The caveolin-1 regulated protein follistatin protects against diabetic kidney disease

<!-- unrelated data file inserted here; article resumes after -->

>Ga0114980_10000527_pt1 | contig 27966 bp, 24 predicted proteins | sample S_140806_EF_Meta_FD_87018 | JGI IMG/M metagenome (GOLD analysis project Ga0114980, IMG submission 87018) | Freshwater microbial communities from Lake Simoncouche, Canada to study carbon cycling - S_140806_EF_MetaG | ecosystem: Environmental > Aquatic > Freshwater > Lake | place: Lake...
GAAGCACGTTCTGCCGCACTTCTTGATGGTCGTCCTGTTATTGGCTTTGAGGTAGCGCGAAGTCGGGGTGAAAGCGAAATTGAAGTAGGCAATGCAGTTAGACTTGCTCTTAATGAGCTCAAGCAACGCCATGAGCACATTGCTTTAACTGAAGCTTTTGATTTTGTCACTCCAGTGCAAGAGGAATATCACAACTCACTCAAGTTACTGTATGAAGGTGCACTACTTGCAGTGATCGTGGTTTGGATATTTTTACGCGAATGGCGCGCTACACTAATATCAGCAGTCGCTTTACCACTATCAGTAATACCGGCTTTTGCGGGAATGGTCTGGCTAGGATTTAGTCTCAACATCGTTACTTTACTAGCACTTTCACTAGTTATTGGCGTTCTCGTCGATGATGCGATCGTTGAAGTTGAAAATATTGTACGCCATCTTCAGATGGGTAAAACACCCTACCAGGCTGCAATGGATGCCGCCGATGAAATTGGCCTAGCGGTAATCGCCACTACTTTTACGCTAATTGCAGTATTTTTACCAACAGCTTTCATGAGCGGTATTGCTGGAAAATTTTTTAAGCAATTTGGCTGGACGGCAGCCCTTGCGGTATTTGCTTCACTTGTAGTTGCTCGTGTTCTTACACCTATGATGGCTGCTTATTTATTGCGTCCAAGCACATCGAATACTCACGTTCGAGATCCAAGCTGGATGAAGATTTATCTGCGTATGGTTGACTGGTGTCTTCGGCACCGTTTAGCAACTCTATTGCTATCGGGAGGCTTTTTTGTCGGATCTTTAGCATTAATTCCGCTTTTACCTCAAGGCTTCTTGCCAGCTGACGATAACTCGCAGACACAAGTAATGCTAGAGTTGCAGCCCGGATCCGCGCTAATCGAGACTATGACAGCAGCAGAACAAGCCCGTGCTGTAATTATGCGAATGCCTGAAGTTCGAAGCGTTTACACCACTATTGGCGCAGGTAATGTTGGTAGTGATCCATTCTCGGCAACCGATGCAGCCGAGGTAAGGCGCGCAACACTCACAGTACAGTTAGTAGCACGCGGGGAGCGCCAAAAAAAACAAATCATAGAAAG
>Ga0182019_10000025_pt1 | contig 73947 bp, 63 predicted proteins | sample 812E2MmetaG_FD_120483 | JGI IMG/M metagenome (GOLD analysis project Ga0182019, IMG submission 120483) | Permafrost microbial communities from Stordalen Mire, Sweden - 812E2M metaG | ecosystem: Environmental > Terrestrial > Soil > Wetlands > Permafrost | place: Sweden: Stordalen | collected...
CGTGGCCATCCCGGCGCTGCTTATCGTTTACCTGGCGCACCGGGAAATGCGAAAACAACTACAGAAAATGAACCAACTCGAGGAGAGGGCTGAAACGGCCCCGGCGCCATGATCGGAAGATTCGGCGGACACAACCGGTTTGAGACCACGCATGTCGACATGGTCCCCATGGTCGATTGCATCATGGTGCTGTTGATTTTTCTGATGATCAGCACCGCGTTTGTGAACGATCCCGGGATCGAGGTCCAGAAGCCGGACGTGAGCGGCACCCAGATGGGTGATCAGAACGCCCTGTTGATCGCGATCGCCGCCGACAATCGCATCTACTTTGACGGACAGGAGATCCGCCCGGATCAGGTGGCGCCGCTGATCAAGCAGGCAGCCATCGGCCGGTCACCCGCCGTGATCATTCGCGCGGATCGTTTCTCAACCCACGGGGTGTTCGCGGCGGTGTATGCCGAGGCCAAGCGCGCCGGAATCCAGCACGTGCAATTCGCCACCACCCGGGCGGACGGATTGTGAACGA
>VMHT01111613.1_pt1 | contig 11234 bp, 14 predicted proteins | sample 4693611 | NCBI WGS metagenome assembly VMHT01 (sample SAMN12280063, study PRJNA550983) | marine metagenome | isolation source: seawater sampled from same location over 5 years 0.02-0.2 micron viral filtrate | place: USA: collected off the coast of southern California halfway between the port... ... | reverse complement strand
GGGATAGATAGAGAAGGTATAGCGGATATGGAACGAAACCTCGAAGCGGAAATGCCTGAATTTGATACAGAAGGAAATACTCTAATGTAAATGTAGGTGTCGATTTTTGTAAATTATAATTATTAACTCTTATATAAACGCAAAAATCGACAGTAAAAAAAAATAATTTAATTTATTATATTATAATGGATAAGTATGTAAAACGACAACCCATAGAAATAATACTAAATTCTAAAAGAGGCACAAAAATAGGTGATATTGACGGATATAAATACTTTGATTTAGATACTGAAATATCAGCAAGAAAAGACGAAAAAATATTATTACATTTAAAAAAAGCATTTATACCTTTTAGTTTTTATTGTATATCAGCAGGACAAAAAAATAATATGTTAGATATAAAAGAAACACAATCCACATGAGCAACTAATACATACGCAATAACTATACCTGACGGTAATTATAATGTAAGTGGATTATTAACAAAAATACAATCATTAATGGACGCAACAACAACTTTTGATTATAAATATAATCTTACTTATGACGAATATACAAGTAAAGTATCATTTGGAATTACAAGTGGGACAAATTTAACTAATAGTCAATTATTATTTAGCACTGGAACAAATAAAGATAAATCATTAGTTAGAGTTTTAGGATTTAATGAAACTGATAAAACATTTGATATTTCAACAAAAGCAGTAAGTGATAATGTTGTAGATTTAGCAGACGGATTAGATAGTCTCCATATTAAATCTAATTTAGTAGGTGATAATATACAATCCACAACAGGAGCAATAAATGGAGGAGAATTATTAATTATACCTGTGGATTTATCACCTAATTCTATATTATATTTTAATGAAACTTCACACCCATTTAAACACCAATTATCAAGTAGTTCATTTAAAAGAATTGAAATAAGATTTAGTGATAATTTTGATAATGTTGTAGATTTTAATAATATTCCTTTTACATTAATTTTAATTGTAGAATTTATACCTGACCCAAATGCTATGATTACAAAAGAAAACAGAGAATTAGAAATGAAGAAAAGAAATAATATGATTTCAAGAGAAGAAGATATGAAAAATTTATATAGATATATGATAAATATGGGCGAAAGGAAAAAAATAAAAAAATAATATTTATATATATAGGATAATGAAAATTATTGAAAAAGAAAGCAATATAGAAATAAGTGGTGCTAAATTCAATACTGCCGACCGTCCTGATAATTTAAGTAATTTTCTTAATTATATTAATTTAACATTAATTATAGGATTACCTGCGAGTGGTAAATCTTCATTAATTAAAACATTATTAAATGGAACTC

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Glomerular matrix protein accumulation, mediated largely by mesangial cells, is central to the pathogenesis of diabetic kidney disease. Our previous studies showed that the membrane microdomains caveolae and their marker protein caveolin-1 regulate matrix protein synthesis in mesangial cells in response to diabetogenic stimuli, and that caveolin-1 knockout mice are protected against diabetic kidney disease. In a screen to identify the molecular mechanism underlying this protection, we also established that secreted antifibrotic glycoprotein follistatin is significantly upregulated by caveolin-1 deletion. Follistatin potently neutralizes activins, members of the transforming growth factor-β superfamily. A role for activins in diabetic kidney disease has not yet been established. Therefore, in vitro, we confirmed the regulation of follistatin by caveolin-1 in primary mesangial cells and showed that follistatin controls both basal and glucose-induced matrix production through activin inhibition. In vivo, we found activin A upregulation by immunohistochemistry in both mouse and human diabetic kidney disease. Importantly, administration of follistatin to type 1 diabetic Akita mice attenuated early diabetic kidney disease, characterized by albuminuria, hyperfiltration, basement membrane thickening, loss of endothelial glycocalyx and podocyte nephrin, and glomerular matrix accumulation. Thus, activin A is an important mediator of high glucose-induced profibrotic responses in mesangial cells, and follistatin may be a potential novel therapy for the prevention of diabetic kidney disease.
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